The SEC’s Quest for Informational Symmetry
Should large institutional investors be allowed to have better access to information than small individual investors? This vexing but longstanding policy question has re-emerged in the wake of news that certain large investors received advance warnings about Facebook’s dimming prospects ahead of the company’s initial public offering.
As a matter of formal law, the answer is “no;” companies are not allowed to provide institutional investors with better access to information. Under its Regulation Fair Disclosure
(Regulation FD), the Securities and Exchange Commission (SEC) requires public disclosure of all material information. It further requires that the disclosure of material information to any one party be simultaneously or promptly followed by public disclosure.
In a recent paper
, University of Pennsylvania Law School Professor Jill Fisch
argues that Regulation FD “should be understood as successful” in curbing selective disclosure. She concludes that Regulation FD has reduced information asymmetry in the market without resulting in meaningfully less disclosure, as many had feared. She attributes the regulation’s impact to the SEC’s careful approach to enforcement, an approach that appears “designed less to punish wrongdoers than to announce generally applicable standards of conduct and to expose areas of ongoing regulatory concern.” Fisch argues that this approach has encouraged companies to develop meaningful compliance and education programs.
After extensively reviewing the history of the rule and the empirical research on its impact over the last decade, Fisch notes
that “[t]he mixed results of [the] research makes it difficult . . . to draw definitive conclusions about the effects of the regulation.” Although initial reactions were “highly critical,” with companies voicing concerns that the rule would chill disclosure and increase compliance costs, one empirical study has found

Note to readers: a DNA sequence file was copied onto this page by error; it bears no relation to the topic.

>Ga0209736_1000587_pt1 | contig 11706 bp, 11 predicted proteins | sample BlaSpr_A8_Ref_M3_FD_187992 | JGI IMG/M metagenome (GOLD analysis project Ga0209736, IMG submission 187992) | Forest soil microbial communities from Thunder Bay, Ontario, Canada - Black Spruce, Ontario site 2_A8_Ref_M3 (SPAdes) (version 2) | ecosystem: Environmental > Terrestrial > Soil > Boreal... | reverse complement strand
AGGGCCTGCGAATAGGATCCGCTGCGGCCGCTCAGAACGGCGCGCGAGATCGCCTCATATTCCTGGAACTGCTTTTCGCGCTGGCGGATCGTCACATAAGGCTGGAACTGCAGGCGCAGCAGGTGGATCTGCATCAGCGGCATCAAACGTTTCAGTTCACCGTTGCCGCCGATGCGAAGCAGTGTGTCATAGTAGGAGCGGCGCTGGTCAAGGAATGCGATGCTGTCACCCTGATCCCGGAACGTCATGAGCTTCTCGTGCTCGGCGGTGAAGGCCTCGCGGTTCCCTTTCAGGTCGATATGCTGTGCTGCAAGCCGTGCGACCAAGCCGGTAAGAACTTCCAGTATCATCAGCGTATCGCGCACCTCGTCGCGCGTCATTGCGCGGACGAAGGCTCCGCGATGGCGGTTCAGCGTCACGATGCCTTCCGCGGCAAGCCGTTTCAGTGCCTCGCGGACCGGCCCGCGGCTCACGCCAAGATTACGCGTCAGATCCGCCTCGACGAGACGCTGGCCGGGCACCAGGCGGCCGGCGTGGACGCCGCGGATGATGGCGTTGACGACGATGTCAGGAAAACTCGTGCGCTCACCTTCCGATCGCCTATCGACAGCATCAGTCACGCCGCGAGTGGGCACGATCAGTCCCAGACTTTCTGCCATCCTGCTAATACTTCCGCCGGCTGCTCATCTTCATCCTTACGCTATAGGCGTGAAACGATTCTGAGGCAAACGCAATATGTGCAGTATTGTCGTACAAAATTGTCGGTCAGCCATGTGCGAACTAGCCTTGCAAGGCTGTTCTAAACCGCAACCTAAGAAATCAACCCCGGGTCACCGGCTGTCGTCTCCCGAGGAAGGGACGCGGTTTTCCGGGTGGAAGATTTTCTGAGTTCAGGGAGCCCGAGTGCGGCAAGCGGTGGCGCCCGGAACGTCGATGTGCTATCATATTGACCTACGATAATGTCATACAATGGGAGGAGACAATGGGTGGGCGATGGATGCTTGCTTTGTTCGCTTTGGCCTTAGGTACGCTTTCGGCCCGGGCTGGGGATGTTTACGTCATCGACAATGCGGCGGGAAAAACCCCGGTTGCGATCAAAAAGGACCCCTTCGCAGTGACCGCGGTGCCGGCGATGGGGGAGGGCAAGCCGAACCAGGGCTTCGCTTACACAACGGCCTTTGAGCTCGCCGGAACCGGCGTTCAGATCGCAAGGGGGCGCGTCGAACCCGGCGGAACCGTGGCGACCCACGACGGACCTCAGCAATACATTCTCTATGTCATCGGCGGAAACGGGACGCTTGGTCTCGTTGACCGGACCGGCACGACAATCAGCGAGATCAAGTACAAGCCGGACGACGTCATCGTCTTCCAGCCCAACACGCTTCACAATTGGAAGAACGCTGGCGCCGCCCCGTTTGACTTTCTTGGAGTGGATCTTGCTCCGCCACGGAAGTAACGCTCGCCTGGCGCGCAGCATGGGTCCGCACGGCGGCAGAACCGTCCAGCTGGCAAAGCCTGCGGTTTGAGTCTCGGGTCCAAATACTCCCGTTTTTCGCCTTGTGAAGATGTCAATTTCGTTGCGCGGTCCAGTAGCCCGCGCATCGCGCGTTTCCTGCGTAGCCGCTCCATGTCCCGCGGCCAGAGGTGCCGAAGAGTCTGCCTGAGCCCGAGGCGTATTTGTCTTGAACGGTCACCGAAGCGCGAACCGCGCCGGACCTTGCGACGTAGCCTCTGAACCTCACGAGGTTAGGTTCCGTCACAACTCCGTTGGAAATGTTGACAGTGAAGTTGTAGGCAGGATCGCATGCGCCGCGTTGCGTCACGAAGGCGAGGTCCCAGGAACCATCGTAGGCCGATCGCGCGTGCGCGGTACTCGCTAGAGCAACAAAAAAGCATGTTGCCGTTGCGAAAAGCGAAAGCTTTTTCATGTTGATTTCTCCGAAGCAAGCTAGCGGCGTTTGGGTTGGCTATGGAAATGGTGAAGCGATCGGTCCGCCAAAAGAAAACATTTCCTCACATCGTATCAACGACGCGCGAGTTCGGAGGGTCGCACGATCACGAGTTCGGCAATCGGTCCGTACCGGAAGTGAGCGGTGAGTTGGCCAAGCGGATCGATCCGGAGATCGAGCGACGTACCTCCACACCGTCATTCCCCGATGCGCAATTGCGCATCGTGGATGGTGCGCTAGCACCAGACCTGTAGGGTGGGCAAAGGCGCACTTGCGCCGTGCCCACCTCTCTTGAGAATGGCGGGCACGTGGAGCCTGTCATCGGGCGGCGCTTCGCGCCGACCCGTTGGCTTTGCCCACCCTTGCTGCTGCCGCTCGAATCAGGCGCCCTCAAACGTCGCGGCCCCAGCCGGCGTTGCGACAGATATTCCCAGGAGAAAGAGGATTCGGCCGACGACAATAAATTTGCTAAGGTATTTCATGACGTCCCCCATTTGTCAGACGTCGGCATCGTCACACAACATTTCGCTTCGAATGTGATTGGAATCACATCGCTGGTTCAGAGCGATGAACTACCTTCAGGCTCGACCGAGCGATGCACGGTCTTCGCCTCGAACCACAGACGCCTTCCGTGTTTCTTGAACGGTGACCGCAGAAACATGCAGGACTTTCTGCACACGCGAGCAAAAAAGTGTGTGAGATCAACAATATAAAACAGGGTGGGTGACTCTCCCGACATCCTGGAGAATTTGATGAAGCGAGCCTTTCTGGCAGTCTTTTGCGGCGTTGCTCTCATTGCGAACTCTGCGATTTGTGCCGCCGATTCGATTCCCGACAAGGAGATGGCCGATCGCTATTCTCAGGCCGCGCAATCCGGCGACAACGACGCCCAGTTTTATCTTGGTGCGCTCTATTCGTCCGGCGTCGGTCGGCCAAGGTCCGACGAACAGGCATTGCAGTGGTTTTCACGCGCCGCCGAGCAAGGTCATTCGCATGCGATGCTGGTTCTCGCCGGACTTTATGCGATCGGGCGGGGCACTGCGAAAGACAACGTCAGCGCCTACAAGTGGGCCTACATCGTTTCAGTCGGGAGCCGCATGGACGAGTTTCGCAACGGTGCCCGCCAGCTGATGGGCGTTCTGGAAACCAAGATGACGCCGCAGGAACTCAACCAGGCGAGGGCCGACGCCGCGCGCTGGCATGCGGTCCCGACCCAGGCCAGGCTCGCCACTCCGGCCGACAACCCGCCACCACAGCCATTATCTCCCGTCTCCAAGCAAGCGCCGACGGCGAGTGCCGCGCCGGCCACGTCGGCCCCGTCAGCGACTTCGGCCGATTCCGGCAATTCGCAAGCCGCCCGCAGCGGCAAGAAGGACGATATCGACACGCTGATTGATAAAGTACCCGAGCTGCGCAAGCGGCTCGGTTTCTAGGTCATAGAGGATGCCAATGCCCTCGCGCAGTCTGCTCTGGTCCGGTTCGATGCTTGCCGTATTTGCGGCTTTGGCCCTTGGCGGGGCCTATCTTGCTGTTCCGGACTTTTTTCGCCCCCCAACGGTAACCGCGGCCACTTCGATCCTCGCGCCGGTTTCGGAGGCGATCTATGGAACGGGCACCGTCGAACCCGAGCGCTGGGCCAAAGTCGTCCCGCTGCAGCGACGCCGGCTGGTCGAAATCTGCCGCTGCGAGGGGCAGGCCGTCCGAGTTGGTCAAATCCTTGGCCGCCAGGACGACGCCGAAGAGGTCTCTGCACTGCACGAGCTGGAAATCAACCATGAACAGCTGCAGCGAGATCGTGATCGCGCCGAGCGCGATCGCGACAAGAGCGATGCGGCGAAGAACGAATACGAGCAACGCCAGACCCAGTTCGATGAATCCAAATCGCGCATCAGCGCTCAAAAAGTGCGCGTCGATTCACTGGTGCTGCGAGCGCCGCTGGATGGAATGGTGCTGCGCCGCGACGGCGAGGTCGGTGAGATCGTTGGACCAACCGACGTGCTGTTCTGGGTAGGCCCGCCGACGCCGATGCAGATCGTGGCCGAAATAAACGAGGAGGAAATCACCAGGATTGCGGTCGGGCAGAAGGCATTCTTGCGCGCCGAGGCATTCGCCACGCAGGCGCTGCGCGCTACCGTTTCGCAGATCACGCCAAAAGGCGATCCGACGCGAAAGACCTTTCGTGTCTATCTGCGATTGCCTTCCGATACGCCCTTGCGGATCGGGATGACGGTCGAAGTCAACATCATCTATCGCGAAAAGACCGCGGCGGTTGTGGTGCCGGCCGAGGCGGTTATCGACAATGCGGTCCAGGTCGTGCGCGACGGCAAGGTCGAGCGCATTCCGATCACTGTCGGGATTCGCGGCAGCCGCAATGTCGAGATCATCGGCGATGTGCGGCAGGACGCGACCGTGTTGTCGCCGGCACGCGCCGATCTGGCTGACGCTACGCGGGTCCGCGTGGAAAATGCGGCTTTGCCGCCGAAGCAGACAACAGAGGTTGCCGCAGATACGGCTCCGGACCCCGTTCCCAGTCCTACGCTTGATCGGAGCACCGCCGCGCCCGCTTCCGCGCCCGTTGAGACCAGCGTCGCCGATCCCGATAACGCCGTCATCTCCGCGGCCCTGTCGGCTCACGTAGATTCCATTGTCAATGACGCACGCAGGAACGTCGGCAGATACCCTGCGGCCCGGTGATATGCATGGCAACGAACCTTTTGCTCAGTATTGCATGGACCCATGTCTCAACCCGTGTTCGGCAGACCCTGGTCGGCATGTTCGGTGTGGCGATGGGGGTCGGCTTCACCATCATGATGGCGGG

“no evidence that Regulation FD impaired the quality and quantity of investors’ information.” Another study suggests that Regulation FD has benefited the market by reducing information asymmetry.
Fisch observes that other studies seem to show reduced level of overall disclosure by public companies and a pattern of some persistent information asymmetries. Those studies conclude that Regulation FD has led to reduced level of accuracy in analyst forecasts due to less informal information being available to market analysts.
In all, Fisch lauds the SEC for encouraging public companies to take their equal disclosure mandate seriously and to put in structural fixes for compliance. Further, she writes that the SEC has produced effective guidance for law-abiding companies through its enforcement decisions.
Going forward, she suggests that the SEC should continue to refine its approach to Regulation FD to respond to issues of unequal disclosure arising from private meetings and new technological developments.
Fisch’s paper will be published as chapter in a forthcoming book, Insider Trading Research Handbook.
(Image of the SEC headquarters is provided by the Securities and Exchange Commission and used under a Creative Commons license)